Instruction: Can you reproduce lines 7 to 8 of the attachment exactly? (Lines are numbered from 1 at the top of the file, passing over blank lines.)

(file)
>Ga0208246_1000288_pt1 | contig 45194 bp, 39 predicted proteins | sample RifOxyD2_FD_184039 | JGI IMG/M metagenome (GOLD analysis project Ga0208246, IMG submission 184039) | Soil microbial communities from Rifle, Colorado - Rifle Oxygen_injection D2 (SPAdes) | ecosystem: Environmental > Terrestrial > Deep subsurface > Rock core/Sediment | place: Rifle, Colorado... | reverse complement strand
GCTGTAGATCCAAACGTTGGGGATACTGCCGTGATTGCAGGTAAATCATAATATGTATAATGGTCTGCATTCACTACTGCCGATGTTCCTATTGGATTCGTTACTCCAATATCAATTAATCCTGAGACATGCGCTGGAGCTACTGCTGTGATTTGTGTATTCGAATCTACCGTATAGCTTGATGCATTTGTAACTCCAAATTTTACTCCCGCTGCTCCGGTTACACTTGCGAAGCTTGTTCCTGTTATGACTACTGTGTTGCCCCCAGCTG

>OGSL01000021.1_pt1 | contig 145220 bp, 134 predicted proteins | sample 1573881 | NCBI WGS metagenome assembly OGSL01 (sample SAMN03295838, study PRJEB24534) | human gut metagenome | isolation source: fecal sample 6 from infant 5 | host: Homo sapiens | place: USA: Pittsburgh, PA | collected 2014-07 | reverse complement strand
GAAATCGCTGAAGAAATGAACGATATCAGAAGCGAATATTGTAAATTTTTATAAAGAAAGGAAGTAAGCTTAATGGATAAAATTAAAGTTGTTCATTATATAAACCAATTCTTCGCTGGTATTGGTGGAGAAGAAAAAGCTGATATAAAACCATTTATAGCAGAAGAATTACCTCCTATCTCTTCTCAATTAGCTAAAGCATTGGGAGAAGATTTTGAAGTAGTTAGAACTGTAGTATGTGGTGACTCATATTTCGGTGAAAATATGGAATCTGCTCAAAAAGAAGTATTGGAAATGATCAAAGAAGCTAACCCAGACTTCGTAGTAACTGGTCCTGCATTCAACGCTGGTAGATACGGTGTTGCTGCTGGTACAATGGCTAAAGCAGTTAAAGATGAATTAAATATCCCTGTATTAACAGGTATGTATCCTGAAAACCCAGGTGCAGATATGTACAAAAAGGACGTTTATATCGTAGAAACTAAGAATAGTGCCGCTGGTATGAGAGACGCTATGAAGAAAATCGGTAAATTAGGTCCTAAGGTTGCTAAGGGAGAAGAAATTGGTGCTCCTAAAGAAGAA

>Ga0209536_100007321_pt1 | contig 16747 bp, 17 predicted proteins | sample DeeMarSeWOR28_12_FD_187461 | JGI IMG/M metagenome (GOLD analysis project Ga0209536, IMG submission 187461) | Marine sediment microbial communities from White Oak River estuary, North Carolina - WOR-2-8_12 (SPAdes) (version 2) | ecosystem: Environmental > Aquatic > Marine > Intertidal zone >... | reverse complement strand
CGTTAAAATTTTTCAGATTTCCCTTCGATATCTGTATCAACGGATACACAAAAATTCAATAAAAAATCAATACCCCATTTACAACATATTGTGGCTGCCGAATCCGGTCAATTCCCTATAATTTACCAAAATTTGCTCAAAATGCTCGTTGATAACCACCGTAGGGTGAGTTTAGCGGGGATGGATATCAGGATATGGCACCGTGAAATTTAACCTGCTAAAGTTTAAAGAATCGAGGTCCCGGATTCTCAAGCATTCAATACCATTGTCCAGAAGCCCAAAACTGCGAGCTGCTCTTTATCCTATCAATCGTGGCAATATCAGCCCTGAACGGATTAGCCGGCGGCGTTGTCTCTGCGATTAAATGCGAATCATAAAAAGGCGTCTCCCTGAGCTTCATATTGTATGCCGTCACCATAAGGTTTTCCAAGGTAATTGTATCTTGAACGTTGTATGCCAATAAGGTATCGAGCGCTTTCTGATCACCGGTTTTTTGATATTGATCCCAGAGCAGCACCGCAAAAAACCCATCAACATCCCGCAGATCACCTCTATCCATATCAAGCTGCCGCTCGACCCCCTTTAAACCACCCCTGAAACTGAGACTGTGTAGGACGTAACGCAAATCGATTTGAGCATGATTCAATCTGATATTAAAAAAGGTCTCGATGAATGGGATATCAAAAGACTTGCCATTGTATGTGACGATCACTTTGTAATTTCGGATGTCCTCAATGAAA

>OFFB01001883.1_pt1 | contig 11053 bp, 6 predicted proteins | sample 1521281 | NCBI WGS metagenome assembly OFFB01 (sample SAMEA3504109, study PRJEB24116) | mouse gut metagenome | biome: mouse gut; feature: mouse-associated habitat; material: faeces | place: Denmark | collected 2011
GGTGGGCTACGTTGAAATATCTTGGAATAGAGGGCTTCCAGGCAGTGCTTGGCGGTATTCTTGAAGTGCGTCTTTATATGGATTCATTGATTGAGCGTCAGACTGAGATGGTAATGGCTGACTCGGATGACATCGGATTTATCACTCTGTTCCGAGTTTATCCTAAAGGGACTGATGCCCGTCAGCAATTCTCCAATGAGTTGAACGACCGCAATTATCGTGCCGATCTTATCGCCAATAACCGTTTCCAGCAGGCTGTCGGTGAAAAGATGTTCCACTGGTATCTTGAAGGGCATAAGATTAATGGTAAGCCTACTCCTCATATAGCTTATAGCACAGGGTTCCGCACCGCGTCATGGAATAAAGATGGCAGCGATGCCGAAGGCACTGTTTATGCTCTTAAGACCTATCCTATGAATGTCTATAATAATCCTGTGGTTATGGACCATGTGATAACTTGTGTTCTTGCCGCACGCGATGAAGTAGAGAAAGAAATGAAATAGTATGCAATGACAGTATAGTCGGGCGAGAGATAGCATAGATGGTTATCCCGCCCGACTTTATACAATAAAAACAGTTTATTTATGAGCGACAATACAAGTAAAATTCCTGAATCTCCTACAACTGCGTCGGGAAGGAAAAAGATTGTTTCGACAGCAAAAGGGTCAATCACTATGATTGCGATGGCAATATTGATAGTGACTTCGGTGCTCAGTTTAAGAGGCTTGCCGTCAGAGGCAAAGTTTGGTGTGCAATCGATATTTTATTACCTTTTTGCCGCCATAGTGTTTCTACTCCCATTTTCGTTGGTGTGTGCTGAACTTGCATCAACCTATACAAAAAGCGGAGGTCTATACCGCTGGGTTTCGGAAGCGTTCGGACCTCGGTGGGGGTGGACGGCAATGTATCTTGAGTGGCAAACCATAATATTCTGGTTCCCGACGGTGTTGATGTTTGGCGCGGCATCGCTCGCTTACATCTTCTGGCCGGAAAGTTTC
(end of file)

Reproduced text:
>OFFB01001883.1_pt1 | contig 11053 bp, 6 predicted proteins | sample 1521281 | NCBI WGS metagenome assembly OFFB01 (sample SAMEA3504109, study PRJEB24116) | mouse gut metagenome | biome: mouse gut; feature: mouse-associated habitat; material: faeces | place: Denmark | collected 2011
GGTGGGCTACGTTGAAATATCTTGGAATAGAGGGCTTCCAGGCAGTGCTTGGCGGTATTCTTGAAGTGCGTCTTTATATGGATTCATTGATTGAGCGTCAGACTGAGATGGTAATGGCTGACTCGGATGACATCGGATTTATCACTCTGTTCCGAGTTTATCCTAAAGGGACTGATGCCCGTCAGCAATTCTCCAATGAGTTGAACGACCGCAATTATCGTGCCGATCTTATCGCCAATAACCGTTTCCAGCAGGCTGTCGGTGAAAAGATGTTCCACTGGTATCTTGAAGGGCATAAGATTAATGGTAAGCCTACTCCTCATATAGCTTATAGCACAGGGTTCCGCACCGCGTCATGGAATAAAGATGGCAGCGATGCCGAAGGCACTGTTTATGCTCTTAAGACCTATCCTATGAATGTCTATAATAATCCTGTGGTTATGGACCATGTGATAACTTGTGTTCTTGCCGCACGCGATGAAGTAGAGAAAGAAATGAAATAGTATGCAATGACAGTATAGTCGGGCGAGAGATAGCATAGATGGTTATCCCGCCCGACTTTATACAATAAAAACAGTTTATTTATGAGCGACAATACAAGTAAAATTCCTGAATCTCCTACAACTGCGTCGGGAAGGAAAAAGATTGTTTCGACAGCAAAAGGGTCAATCACTATGATTGCGATGGCAATATTGATAGTGACTTCGGTGCTCAGTTTAAGAGGCTTGCCGTCAGAGGCAAAGTTTGGTGTGCAATCGATATTTTATTACCTTTTTGCCGCCATAGTGTTTCTACTCCCATTTTCGTTGGTGTGTGCTGAACTTGCATCAACCTATACAAAAAGCGGAGGTCTATACCGCTGGGTTTCGGAAGCGTTCGGACCTCGGTGGGGGTGGACGGCAATGTATCTTGAGTGGCAAACCATAATATTCTGGTTCCCGACGGTGTTGATGTTTGGCGCGGCATCGCTCGCTTACATCTTCTGGCCGGAAAGTTTC